It will take a lot of courage and strength for the protagonist to Overcome The Monster – they will often face difficult choices, decisions, losses, and will experience painful growth along the way.

They are never the same at the end of the story.

>> Think Star Wars, Terminator, most Westerns, Rocky (and most boxing films) David (of defeating Goliath fame), and – if you remember your mythology – Perseus and Theseus.

= For your purposes, the “monster” is unlikely to be a physical creature looming into town. It’s going to be your client’s fears, anxieties, biggest dread, self-doubt, self-sabotage, or perhaps the words of someone who has told them not to bother, or that they will never be sporty or that “everyone in this family is fat” =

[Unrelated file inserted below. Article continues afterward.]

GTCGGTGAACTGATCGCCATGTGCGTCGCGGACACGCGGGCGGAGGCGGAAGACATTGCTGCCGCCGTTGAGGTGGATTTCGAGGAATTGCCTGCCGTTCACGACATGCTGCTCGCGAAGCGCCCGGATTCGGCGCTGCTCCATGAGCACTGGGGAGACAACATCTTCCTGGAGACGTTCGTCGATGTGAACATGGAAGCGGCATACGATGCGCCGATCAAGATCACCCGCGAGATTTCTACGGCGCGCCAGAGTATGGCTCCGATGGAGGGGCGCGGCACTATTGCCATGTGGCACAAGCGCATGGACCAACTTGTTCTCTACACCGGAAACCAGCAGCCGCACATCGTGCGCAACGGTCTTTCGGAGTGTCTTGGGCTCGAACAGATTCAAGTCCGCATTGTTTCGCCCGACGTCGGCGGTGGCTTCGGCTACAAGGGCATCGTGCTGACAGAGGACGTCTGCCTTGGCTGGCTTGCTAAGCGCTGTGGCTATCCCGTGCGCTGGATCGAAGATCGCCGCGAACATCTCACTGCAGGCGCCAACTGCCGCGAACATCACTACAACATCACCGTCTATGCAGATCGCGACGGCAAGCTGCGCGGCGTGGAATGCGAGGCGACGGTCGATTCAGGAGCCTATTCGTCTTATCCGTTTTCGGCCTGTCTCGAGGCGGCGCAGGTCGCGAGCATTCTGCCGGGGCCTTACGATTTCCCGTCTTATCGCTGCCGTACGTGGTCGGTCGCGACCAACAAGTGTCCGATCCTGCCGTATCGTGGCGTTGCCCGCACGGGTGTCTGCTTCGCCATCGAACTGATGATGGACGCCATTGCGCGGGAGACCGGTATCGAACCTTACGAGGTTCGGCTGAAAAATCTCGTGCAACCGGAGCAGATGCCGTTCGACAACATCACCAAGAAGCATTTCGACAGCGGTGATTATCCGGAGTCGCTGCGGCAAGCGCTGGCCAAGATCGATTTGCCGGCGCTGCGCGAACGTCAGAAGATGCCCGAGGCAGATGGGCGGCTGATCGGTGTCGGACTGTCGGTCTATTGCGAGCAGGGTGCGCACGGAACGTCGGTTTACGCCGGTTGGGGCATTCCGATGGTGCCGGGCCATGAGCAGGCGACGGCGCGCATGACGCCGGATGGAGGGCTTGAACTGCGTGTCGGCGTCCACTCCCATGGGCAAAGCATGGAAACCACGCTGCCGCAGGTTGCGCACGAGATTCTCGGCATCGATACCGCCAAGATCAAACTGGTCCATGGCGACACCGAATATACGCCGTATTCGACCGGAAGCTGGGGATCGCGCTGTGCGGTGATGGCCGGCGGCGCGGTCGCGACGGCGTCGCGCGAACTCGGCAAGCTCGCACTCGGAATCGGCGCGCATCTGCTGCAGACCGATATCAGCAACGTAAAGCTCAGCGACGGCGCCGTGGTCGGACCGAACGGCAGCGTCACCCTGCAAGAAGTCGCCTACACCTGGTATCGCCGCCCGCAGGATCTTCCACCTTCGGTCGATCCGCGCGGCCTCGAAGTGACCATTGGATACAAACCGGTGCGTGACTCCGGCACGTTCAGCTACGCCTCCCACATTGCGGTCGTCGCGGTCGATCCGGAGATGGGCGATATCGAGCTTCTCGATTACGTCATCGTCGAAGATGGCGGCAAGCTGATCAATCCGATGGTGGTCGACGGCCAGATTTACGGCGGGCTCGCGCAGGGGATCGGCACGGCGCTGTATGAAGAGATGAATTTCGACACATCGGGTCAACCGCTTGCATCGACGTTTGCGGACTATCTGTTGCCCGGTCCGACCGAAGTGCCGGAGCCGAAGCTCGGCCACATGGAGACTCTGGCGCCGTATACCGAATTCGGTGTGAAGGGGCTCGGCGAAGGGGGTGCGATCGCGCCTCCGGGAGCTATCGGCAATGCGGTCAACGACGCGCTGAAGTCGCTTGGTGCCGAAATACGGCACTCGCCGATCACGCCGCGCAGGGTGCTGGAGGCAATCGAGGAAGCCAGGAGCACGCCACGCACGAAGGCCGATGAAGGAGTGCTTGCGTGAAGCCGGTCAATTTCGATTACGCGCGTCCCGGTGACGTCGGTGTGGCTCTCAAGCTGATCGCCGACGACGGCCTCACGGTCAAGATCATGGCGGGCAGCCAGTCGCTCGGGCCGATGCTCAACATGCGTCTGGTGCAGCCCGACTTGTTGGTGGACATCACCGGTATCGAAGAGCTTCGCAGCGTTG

>> Some examples to Overcoming The Monster in fitness advertising: Under Armour’s “I Will What I Want” campaign…. and pretty much anything Nike has ever done since they created the “Just Do It” call to arms in 1988.

There are five stages to an OTM type story – and you can use these to structure your copy…

1. Anticipation and Call
What is the monster? Why does it seem powerful? What type of threat does it pose? This is where your hero needs to accept the challenge.
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2. Dream
Your hero prepares to battle whilst they are still some distance away (think about all those training montages set to music!)
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3. Frustration
The monster shows itself, and its power is revealed. Has our hero bitten off more than they can chew? It all hangs in the balance.
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4. Nightmare